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Part: IV Appendixes > Differences in Materials

Differences in Materials

LightWave's Surface Editor is called Hypershade in Maya. Hypershade, which works in a much looser way than the Surface Editor, uses floating swatches that are wired together to create materials. For example, a procedural checkered texture can be wired to a material's color input, thus overriding the solid-colored swatch with a checkered texture.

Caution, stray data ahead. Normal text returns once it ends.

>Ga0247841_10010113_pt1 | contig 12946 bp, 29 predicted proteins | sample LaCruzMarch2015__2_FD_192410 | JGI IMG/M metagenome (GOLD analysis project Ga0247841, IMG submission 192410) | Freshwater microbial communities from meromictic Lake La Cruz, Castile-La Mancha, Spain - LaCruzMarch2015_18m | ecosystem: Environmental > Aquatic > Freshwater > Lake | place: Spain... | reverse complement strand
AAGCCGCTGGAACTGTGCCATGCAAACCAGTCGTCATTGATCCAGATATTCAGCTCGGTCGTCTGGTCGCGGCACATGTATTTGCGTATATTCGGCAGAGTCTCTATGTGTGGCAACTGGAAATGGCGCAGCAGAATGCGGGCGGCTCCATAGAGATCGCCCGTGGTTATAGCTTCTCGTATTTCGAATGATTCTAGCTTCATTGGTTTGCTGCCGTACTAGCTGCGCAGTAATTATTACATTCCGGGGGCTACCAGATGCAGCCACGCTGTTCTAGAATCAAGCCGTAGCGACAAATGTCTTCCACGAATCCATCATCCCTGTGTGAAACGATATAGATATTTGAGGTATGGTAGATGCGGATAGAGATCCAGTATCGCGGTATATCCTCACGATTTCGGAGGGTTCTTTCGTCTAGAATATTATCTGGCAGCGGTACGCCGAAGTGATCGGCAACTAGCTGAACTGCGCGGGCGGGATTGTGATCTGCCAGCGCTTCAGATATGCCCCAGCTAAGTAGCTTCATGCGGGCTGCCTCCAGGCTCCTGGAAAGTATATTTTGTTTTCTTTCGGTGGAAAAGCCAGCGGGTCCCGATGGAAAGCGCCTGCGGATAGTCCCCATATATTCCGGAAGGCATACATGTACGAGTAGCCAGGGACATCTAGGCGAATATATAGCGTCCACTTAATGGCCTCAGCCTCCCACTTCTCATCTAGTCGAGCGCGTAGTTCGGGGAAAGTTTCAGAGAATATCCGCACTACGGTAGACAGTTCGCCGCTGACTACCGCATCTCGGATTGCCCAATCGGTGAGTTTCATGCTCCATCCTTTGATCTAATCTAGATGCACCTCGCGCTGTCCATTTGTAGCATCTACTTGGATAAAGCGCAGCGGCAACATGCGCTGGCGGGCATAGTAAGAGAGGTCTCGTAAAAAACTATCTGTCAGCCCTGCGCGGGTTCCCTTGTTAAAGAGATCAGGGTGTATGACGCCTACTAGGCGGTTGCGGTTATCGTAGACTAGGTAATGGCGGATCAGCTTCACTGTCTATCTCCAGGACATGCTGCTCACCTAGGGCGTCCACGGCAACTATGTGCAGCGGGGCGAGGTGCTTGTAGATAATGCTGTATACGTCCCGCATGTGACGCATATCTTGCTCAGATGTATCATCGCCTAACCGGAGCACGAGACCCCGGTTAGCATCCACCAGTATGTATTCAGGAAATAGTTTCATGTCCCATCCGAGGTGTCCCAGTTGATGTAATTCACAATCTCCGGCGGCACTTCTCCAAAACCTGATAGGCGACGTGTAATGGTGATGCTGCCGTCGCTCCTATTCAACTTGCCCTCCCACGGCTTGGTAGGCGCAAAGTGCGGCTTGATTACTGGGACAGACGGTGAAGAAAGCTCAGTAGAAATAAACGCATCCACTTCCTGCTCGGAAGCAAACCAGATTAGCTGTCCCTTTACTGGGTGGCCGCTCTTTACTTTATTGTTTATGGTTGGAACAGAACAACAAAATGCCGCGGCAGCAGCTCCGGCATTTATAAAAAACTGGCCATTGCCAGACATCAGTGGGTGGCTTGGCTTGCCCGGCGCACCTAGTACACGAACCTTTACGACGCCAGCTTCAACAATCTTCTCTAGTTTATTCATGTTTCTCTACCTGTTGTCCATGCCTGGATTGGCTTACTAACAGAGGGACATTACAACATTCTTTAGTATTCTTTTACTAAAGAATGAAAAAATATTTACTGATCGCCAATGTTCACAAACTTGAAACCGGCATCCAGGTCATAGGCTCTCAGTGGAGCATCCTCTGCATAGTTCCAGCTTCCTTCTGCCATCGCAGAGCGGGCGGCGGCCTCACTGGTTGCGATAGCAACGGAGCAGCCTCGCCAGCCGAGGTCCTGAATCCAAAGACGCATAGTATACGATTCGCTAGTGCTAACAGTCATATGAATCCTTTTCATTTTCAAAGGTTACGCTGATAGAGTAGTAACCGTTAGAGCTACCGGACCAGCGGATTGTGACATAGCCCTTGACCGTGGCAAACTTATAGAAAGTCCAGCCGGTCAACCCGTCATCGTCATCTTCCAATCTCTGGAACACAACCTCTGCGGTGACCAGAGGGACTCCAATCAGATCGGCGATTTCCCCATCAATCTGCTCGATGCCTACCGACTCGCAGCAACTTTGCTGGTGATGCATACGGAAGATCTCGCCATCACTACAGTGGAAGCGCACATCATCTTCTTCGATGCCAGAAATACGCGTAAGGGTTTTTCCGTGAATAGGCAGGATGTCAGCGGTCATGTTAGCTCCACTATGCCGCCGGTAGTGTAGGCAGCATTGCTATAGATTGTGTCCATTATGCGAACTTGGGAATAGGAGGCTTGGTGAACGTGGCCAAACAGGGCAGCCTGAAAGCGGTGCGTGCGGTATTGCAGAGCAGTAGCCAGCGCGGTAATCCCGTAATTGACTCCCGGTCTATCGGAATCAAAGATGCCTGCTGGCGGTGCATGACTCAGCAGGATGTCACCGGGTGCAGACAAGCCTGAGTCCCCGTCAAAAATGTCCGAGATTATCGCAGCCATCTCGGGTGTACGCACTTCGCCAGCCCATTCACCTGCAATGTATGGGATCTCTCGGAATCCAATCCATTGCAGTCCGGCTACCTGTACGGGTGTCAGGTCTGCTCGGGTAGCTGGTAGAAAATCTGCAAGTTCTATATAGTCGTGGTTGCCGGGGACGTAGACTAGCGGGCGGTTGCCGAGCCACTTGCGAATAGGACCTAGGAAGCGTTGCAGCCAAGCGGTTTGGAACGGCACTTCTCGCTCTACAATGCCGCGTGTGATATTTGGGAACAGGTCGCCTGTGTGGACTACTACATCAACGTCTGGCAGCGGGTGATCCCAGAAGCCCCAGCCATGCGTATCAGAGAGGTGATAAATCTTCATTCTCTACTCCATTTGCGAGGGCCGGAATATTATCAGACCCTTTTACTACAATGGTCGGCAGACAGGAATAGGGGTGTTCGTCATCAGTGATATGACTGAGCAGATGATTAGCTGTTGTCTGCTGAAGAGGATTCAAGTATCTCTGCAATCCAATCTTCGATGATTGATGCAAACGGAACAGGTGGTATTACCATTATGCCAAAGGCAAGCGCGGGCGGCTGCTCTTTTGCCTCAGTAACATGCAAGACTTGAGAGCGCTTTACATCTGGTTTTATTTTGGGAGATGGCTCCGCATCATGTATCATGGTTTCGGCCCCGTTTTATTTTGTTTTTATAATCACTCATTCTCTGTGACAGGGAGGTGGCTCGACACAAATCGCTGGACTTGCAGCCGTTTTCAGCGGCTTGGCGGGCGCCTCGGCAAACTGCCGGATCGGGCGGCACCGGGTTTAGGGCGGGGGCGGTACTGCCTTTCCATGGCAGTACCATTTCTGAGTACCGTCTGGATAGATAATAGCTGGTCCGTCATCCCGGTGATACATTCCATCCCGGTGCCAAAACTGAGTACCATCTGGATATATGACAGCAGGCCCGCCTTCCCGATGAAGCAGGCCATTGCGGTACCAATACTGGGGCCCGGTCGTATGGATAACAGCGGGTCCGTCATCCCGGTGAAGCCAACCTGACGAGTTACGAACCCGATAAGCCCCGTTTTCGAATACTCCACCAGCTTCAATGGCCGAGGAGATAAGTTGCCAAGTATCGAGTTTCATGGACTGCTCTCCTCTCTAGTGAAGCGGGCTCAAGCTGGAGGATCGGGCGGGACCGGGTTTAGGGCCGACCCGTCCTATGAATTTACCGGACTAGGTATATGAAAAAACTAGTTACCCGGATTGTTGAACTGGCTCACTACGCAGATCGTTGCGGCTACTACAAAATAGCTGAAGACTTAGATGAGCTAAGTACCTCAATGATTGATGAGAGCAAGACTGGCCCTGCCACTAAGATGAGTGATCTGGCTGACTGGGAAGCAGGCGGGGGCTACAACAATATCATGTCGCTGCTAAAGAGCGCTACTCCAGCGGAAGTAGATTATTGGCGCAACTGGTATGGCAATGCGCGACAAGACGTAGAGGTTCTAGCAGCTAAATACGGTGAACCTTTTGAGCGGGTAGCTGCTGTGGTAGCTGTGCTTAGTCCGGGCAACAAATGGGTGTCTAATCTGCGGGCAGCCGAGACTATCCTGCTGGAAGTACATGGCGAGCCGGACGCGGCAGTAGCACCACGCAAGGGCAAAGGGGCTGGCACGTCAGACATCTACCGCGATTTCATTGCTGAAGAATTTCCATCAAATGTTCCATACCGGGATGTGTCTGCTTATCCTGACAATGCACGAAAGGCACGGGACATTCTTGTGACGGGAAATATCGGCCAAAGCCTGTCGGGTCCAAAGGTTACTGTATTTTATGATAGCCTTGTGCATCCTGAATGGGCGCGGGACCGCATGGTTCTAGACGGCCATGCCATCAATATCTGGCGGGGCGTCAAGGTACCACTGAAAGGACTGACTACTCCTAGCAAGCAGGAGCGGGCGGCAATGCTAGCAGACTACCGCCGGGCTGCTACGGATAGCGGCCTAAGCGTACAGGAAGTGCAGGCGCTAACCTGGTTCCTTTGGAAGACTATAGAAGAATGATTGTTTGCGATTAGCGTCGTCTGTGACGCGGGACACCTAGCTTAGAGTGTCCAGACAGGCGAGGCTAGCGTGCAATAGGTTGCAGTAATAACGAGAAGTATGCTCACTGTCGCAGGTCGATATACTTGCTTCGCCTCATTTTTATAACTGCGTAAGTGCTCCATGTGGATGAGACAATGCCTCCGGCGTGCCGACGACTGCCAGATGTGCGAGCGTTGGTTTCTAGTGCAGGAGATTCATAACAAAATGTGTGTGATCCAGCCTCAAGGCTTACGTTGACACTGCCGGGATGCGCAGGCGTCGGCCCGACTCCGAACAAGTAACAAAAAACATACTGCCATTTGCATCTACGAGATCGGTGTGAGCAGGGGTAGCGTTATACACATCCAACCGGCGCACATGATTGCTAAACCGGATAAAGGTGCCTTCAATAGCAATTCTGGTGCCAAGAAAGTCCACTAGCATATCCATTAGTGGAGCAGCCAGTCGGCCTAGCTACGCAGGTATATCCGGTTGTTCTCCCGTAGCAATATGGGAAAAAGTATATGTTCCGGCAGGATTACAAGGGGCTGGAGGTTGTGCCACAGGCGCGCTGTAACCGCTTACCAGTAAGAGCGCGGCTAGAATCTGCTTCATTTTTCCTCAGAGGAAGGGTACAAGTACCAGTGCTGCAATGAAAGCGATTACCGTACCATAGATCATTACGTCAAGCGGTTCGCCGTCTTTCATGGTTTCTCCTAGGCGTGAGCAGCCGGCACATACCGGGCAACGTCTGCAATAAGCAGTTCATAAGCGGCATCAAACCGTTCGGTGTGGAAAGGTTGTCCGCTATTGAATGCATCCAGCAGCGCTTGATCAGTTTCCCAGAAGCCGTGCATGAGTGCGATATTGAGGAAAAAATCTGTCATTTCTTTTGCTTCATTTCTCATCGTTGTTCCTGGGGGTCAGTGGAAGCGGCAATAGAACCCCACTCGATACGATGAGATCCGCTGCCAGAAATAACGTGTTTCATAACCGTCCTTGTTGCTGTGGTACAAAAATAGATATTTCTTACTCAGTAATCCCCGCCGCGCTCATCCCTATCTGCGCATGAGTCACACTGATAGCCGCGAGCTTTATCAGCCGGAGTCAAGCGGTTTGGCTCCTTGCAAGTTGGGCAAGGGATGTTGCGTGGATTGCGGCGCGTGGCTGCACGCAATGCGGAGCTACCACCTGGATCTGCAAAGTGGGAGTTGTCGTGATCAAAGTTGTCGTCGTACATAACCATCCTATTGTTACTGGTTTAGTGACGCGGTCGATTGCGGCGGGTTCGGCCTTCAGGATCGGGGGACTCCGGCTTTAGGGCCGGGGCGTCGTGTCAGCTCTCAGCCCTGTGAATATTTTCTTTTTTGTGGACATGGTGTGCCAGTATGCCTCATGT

In Maya, materials are edited at their root in the Attribute Editor, where the familiar variables appear: Diffuse, Color, Specularity, and so forth. In Maya, you have more flexibility in wiring any texture to the input of any other texture. For example, in a procedural checkered texture, you could replace each of the two solid colors that normally fill the checkered squares with a unique texture, such as marble. Maya does not have the blending modes that are part of composing textures in LightWave, but you can achieve the same effect with Maya's Layered Texture option for a texture. Maya's procedural textures don't normally leave part of the texture transparent to the underlying texture. In Maya, a texture normally overrides the value it's assigned to. For example, if you assign a checkered material in LightWave, the black squares show through to the underlying texture or the original color assignment. In Maya, the checkered material would completely cover the previous color assignment. If you want underlying colors or textures to show through, use Maya's Layered Texture option.


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